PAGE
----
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You know that visual trope in horror movies about mirrors? Where if a character looks into it under certain timing, something sinister pops up over their shoulder? “Behind You,” the kind of horror movie that can politely be called defiantly unoriginal, bases its main supernatural ghoul on that cliche, along with many others. The movie is a self-proclaimed bingo board of horror mainstays (creepy kids, music boxes, slamming doors), but one that ensures that the filmmakers and viewers alike will lose.
Written and directed by Andrew Mecham and Matthew Whedon, “Behind You” concerns two sullen young sisters who are put under the care of their estranged Aunt Beth (Jan Broberg) after their mother died. The younger sister, Claire (Elizabeth Birkner), doesn't like talking to strangers after the loss, and clings to her stuffed animal while older sister Olivia (Addy Miller) tries to assist with communication. The two have a great deal of suspicion about their aunt, who voices early on that she doesn't want them there, and the neighbor Charles (Philip Brodie), who plainly looks like he's up to no good. Aunt Beth tells them they absolutely must not go into the basement, or take the elevator, and so it's only convenient when this bossy host is also revealed to be a murderer. But there is much more to that story, and to the house, especially as young Claire gets lured down to said basement, where an evil spirit wants to get out of a mirror.
As enticing as that set-up sounds, it is nearly impossible to get into "Behind You," or become emotionally invested in the characters. Even the sisters' shared grief feels like a shorthand, another piece dumped in exposition. With the film's performances ranging from undercooked to overcooked, even before it gets to scenes of screaming characters running away from randomly slamming doors, “Behind You” is uncertain about what worthwhile ends all of its hand-holding dialogue will lead the viewer will lead to. When the aunt gives them "the rules" about the house, it's too obvious a checklist from the screenwriters of what elements will inevitably play a larger part. Even with such obvious storytelling devices, "Behind You" has little tact.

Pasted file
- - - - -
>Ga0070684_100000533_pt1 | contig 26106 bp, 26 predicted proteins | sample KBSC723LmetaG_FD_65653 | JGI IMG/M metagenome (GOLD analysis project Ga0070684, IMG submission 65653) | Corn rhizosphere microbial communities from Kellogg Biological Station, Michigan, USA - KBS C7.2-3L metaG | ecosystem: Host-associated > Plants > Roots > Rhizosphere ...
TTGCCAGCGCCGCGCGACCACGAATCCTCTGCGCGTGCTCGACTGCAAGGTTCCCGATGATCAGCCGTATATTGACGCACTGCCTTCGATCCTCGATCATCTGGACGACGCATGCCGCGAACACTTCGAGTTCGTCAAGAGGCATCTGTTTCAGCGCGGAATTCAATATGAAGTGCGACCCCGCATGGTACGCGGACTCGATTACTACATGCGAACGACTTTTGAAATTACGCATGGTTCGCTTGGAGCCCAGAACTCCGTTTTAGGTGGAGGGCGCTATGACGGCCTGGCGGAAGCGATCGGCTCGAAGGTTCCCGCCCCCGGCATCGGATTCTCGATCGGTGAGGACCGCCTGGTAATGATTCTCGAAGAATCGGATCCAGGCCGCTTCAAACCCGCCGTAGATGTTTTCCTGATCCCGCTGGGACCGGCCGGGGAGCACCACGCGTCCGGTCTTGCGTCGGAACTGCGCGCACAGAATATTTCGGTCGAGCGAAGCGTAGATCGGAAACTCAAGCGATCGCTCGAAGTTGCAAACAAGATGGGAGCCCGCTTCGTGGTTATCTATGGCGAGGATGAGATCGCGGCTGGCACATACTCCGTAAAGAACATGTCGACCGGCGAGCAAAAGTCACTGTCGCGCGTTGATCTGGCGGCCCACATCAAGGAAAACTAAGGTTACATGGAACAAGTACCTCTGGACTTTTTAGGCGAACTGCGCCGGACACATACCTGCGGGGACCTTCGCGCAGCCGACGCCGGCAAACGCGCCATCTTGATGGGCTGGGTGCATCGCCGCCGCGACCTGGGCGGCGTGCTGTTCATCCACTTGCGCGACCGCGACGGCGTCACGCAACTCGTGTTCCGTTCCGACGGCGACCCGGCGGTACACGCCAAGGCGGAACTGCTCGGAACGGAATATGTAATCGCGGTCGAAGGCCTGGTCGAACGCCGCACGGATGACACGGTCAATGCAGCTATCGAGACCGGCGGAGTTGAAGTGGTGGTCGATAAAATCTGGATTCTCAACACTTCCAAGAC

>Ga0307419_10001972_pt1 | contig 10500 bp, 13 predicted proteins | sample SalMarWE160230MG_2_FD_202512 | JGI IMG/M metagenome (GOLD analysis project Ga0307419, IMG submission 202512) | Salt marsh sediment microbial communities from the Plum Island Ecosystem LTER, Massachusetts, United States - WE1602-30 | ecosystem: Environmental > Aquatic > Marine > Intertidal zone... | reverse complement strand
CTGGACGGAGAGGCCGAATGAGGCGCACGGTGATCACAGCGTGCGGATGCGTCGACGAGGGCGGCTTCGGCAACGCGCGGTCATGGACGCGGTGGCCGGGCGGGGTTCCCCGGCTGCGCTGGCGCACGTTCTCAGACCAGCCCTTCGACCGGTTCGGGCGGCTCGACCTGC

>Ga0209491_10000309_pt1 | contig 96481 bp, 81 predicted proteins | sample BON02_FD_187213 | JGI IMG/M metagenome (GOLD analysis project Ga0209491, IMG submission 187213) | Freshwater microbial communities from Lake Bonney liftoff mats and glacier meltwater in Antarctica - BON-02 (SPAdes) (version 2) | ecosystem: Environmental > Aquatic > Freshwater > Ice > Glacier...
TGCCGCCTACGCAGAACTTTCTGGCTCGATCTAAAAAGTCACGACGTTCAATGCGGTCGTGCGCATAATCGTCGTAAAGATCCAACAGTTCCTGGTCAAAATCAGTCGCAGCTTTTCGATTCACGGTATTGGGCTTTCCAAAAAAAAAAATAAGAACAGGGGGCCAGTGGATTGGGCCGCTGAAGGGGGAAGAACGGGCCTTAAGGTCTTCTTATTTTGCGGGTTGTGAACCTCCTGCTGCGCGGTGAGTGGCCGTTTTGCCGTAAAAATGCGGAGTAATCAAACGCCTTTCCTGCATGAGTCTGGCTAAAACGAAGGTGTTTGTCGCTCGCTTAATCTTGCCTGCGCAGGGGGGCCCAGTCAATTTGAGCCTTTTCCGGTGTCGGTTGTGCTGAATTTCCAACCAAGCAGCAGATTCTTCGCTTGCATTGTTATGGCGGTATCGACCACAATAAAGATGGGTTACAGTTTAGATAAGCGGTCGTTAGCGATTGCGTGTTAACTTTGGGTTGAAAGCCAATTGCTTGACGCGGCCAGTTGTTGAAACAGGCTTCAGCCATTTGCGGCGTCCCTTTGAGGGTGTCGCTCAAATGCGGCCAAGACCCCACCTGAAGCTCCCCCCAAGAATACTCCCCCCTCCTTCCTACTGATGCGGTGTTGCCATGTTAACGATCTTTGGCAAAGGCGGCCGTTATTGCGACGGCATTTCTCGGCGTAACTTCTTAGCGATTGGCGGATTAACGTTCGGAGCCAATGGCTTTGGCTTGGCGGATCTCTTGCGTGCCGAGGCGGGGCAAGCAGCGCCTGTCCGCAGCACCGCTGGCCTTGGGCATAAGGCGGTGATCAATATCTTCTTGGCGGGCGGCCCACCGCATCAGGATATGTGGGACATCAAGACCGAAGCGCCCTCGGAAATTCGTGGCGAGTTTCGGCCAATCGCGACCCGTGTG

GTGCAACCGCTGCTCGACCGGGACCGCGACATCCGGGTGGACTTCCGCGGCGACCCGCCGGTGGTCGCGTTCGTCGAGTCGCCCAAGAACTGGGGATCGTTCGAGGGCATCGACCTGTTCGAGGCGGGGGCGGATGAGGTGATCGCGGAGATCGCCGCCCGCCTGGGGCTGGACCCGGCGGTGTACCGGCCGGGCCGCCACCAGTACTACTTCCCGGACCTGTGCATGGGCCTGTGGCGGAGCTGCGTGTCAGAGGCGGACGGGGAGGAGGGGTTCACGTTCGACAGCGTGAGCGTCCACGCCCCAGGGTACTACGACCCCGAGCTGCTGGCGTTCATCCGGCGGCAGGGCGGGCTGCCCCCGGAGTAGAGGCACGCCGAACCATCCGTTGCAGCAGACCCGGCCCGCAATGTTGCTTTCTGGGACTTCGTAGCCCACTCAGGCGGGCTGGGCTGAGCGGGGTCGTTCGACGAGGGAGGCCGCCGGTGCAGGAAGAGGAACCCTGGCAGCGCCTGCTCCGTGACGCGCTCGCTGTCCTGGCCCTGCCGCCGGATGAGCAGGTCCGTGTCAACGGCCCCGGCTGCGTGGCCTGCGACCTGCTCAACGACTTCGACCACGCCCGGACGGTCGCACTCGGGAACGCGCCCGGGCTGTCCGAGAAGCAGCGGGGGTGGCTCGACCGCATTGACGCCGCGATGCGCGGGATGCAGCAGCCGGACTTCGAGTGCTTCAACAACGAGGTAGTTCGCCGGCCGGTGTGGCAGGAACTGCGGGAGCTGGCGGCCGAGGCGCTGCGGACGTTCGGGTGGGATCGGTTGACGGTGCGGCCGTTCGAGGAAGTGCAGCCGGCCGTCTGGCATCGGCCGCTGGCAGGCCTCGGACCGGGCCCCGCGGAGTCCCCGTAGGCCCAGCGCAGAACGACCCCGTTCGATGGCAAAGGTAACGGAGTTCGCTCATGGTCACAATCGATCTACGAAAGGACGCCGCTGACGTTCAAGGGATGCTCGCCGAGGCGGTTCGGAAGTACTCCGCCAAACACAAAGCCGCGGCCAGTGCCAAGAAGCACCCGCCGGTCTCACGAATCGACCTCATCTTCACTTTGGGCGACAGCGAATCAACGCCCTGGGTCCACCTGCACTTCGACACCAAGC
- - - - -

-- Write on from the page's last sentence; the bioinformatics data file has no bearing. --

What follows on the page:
span class="Apple-converted-space"> That the adults in this movie are willfully dumb should nearly be expected, but “Behind You” seems to rub it in our face. It’s not just dialogue like, “They’re not your visitors—they’re your nieces!”, it’s all the contrivances that happen so the story can keep doing whatever it wants to do. At one point, a gun AND a knife are revealed to be hidden under a cloth in a car’s backseat. You’d lock that car if that were your business, right? Not so in "Behind You." The script's interest in the past becomes a dead weight, which leads to boring emotional monologues from the adults and later a typical referencing of every supernatural movie's guidebook about how to deal with the demon in one's house.
To be fair to its efforts, "Behind You" does wind up one surprising jump scare from out of darkness. And while its individual creepy scenes are far more long than they are effectively dreadful, at the least the story has an overall condensed time frame, where the idea of good and bad shifts in ways that aren't entirely predictable. “Behind You” also tries to spice things up sometimes with some cinematography of commendable hamminess—that basement goes full-on, Dario-Argento-red whenever something bad is going to happen—and filming around a bunch of mirrors is a tricky feat that the movie cleanly navigates.
But there’s just so little sense that "Behind You" is interested in making its familiar elements more interesting, or in harnessing whatever inspiration clearly inspired this production at least early on. It's baffling when an independent project like this prefers to be so rote—why not make things a little weird? Throughout its 86 minutes, it's too easy to tell whenever "Behind You" has given up at being truly surprising.
Premieres on VOD today, 4/17.